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>What could anyone do?

One of the best discussions of this kind of issue I've read was Warren Buffet on the shutdown of Berkshire Hathaway's textile business. Berkshire was a textile business when he bought it which faced a decline similar to that of Kodak's film business. His answer, to reallocate capital to completely different businesses that were healthy. It was kind of what Fuji did when they switched from film to cosmetics and Buffett's reallocations allowed Berkshire to do very well rather than going bust.

The discussion is in the 85 letter if you scroll down to "Shutdown of Textile Business." http://www.berkshirehathaway.com/letters/1985.html

That is my favorite piece of Buffet's writing, for a different reason:

> Over the years, we had the option of making large capital expenditures in the textile operation that would have allowed us to somewhat reduce variable costs. Each proposal to do so looked like an immediate winner.

> But the promised benefits from these textile investments were illusory. Many of our competitors, both domestic and foreign, were stepping up to the same kind of expenditures and, once enough companies did so, their reduced costs became the baseline for reduced prices industrywide.

This is a great illustration of why capitalism is not inherently innovational. If it is cheaper to exploit workers than to automate, the market will exploit workers instead of automating.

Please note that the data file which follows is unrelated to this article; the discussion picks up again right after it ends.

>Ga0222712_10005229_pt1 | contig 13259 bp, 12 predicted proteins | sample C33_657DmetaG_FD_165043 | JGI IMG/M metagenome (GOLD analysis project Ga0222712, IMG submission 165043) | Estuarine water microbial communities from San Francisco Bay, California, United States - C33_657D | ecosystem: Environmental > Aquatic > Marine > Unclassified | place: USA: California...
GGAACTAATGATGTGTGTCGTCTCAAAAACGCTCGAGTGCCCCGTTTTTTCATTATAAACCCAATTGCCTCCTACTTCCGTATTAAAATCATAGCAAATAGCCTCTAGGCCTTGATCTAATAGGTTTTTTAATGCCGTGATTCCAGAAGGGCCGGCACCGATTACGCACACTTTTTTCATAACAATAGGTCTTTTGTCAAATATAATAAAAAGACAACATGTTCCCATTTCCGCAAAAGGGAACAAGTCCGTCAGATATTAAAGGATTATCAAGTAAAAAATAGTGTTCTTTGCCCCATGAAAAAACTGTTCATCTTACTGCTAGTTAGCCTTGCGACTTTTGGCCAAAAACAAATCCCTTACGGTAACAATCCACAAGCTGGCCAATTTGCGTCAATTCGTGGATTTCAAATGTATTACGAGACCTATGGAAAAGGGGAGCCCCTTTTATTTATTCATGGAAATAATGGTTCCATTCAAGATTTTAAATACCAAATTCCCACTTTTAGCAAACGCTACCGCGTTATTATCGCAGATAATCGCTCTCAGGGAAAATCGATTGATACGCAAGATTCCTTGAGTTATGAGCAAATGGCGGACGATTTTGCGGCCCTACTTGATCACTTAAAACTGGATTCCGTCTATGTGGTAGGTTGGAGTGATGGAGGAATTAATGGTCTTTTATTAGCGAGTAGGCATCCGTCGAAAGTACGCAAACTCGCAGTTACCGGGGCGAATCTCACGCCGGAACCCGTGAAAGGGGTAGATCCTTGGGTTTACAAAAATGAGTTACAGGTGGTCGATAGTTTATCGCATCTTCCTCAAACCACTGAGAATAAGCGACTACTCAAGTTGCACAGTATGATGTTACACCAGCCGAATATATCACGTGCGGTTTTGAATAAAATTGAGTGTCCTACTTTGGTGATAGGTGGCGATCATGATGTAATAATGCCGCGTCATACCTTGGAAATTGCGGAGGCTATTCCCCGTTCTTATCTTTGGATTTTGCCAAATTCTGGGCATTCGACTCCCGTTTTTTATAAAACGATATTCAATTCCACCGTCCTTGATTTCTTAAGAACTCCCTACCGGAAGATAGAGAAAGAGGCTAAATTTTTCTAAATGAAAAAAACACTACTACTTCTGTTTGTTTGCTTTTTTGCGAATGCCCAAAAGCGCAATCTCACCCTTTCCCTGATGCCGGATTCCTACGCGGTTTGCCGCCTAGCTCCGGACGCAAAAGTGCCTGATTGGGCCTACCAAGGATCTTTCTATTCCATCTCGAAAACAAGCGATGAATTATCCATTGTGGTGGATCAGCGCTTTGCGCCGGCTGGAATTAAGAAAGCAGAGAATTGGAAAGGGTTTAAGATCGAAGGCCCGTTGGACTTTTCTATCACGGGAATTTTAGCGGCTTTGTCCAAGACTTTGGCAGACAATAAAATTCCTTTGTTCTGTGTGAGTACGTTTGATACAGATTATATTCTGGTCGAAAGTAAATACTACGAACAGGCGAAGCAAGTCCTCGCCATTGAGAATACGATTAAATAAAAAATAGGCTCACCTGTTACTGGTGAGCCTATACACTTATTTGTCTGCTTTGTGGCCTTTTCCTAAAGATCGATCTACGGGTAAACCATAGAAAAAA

I am not so sure Kodak had any other developed businesses where they could have re-allocated so much capital. Something similar seems to be happening with Yahoo now.

In a sense they did - with Eastman Chemicals, which was also founded by George Eastman and which was spun off in 1994? It is a Fortune 500 company with around 20,000 employees.

One way to survive international competition is to ship heavy bulk stuff. I clicked around Eastman's site and reading between the lines their revenue is about $9B and figure a buck per pound accurate to one sig fig so they're shipping maybe ten billion pounds of product annually.

Now China's entire export economy to the entire world is only thirty-something million TEU annually. Figure 50K pounds cargo per TEU and compare, and if I did the math right in my head, one obscure lube oil and plastic resin company sells about 1% of China's total worldwide export capacity.

(All of the above is accurate to about one sig fig, and if China has finally topped 40 megaTEU thats all very nice but doesn't fundamentally change the conclusion anyway)

I mean, that's not realistic to ship across the planet, just too much of it, too heavy, global shipping isn't "big enough" to eat low value product.

Now something high value per pound like photographic film, Kodak would be out of business today in the USA anyway even if film were still in business. Ready to use photo film has a high enough dollar per pound density to be worth shipping across the world.

Taking this to the geographic extreme, some of the most competitively solid businesses are things where you just can't move the product very far. I'm thinking quarries* and trash.

*The exception being highly sought after material not available nearby.

That's an incredibly clearly written letter. It's amazing. If only more businesses communicated that way. But then of course most have reasons to obfuscate the situation...

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